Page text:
Ravishing roses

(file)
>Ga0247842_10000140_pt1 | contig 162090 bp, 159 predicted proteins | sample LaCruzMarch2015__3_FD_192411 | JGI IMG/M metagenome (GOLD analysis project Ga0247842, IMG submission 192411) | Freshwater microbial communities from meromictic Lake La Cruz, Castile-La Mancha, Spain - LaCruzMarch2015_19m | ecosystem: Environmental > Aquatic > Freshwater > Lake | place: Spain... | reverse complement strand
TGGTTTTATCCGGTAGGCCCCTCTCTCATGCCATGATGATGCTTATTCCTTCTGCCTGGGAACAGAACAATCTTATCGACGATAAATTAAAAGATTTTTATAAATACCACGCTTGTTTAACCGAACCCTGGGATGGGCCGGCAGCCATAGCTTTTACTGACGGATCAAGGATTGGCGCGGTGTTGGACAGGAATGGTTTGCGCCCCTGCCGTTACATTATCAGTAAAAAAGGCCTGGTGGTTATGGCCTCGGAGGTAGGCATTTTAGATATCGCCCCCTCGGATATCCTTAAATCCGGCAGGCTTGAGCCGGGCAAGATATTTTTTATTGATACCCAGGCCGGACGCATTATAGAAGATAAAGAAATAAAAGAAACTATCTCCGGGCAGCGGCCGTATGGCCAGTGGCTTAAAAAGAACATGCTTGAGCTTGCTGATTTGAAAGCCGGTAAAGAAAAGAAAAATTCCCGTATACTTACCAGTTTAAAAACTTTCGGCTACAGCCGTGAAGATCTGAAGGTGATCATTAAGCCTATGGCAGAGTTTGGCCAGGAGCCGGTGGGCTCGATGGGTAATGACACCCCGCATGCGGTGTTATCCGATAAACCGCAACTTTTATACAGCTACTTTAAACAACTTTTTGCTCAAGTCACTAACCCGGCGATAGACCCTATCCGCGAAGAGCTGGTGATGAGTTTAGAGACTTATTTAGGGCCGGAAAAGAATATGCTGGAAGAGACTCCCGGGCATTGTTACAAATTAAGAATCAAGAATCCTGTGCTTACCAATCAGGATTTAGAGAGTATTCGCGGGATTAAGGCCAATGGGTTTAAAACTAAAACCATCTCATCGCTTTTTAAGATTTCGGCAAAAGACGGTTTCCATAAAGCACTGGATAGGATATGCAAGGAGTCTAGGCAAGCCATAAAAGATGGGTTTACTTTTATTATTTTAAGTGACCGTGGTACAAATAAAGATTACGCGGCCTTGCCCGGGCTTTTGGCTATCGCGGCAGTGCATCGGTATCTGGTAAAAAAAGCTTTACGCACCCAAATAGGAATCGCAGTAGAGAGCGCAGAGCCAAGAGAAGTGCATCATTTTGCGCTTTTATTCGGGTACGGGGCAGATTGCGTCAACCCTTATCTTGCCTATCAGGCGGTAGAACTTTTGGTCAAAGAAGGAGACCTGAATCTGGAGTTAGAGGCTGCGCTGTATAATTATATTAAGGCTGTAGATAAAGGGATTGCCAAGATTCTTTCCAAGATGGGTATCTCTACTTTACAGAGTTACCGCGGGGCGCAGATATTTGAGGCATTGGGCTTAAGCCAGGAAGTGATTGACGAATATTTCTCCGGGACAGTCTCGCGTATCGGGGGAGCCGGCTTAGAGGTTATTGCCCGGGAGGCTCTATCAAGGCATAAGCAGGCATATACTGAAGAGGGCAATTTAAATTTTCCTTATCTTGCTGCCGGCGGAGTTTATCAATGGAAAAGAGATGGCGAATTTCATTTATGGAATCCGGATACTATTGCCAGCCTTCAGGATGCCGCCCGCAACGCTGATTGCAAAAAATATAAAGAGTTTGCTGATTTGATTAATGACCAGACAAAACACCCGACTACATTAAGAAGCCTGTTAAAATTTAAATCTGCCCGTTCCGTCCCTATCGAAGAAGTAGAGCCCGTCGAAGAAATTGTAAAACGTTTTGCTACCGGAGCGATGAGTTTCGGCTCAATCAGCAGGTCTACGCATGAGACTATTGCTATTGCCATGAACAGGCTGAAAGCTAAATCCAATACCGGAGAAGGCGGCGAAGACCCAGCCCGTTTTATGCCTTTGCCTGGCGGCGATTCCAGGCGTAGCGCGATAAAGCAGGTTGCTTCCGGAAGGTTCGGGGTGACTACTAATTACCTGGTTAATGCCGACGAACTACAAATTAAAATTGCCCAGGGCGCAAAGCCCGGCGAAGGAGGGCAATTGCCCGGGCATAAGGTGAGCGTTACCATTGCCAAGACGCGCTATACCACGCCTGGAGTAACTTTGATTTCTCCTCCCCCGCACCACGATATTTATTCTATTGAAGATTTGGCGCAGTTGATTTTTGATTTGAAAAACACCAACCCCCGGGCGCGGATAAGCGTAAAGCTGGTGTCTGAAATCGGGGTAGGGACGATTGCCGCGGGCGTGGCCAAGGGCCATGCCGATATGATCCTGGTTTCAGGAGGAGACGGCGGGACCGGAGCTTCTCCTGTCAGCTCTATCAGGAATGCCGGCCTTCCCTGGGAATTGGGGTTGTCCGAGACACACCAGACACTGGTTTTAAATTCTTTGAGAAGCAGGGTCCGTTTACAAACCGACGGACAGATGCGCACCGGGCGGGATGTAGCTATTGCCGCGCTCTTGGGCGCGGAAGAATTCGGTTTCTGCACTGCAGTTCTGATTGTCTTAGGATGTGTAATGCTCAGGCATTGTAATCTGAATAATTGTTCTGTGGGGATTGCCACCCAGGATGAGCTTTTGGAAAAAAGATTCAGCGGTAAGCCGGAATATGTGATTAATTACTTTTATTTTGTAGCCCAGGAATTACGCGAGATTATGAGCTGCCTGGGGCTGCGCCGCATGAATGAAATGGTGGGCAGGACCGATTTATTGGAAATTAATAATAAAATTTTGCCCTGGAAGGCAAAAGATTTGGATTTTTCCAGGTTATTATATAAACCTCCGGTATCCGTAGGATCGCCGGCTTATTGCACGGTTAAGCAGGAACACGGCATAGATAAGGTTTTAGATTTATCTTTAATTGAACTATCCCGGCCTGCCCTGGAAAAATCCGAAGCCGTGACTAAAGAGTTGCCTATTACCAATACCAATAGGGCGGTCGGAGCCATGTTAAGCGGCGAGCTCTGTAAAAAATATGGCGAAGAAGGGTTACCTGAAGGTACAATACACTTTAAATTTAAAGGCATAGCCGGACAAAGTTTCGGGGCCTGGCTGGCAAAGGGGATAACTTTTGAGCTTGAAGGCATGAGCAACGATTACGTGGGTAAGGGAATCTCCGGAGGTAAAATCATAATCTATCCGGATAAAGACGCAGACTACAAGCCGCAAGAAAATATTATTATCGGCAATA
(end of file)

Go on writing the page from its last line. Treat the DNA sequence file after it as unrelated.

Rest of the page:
Whether you grow modern Hybrid Tea roses or old garden roses, you will want toget the best out of them when you harvest for the house, and in addition to all of theirfoibles as garden plants, roses have very specific needs when they become cut flowers.Rose addicts generally fall into two camps: those who love the barely opening budand those, like me, who swoon at the feet of a fully double, completely open blossom.Both styles have special requirements for their handling.The roses arriving from florists are generally greenhouse types that would notsurvive long in gardens colder than zones 8 to 9. Even in the balmier regions ofCalifornia these roses are grown under glass to completely control their environment—after all, this is a cash crop. It is hard for U.S. rose growers to compete withgrowers in South America. Roses love light, and at the right elevations at the equator,the flowers of a cultivar like the red rose ‘Forever Yours’ will have gigantic flowersatop stems like Louisville Sluggers. Aside from the politics and environmental considerationssurrounding imported flowers, one cannot deny the amazing size of Southand Central American roses.Here are a few of the greenhouse rose varieties I know to be remarkable:‘Black Baccara’: This is as close as the breeders have come yet to a naturally blackrose. The outer guard petals are deeply dark, but as the blossom unfurls, itreveals interior petals more burgundy red. I once did a stunning bridal bouquetfor a young woman in love with red, including open blossoms of ‘Black Baccara’,‘Charlotte’, and ‘Opium’ roses, and the blended shades of red were divine, as allhad the same dull sheen of old velvet.‘Blue Bird’: Rich lavender in color, this is a much improved version of good old‘Sterling Silver’, which, after all these years, is still grown by a few Californiagrowers. The lavender roses tend to have a fulfilling fragrance. Unfortunately, forgenerations lavender roses have been known to attract mildew diseases, both inthe greenhouse and the garden. More than fifty petals.‘Charlotte’: If you want a truly red rose, ‘Charlotte’ is hard to beat. Mild fragrance,but a satiny sheen to the opening interior surface of the petals loads these flowerswith drama. This is a rose blossom that does not get huge, which can be a goodthing. The bigger the bud, the higher the price.‘Cool Water’: Another improved lavender rose, this one has paler color than ‘BlueBird’, and very round buds. The color is highly affected by climate, and youwould not know that a stem of this cultivar grown in Oregon was the same as astem from Ecuador.‘Katrina’: If you like pink roses, this is one to special order. ‘Katrina’ has longelegant buds of creamy pink, with the color intensifying at the petal edges. Thisis a long blossom, and slow to open.‘Opium’: The shape of this rose is boxy rather than elongated, which is an indicatorboth that the open petals will be slightly ruffled at their edges and that there willbe many of them. ‘Opium’ is a rich dark shade of red, striking the middle groundbetween true red ‘Charlotte’ and dark ‘Black Baccara’.‘Sahara’: This rose is the color of sand, beige and cream and even slightly peachy,and exquisite. The flowers unfurl from the tips outward, revealing a stronglyspiraled center. The blossom opens fairly quickly but will hold itself at perfectmaturity for at least a week. Thick, old rose fragrance. If I were getting marriedagain tomorrow, this is the rose I would have, combined with ‘Queen of theNight’ tulips. Oh, yummy.‘Skyline’: This is my favorite yellow cut rose. The color is buttery and soft. ‘Skyline’has lots of petals and stays beautifully in the plump bud stage for several daysbefore opening. Light fragrance.

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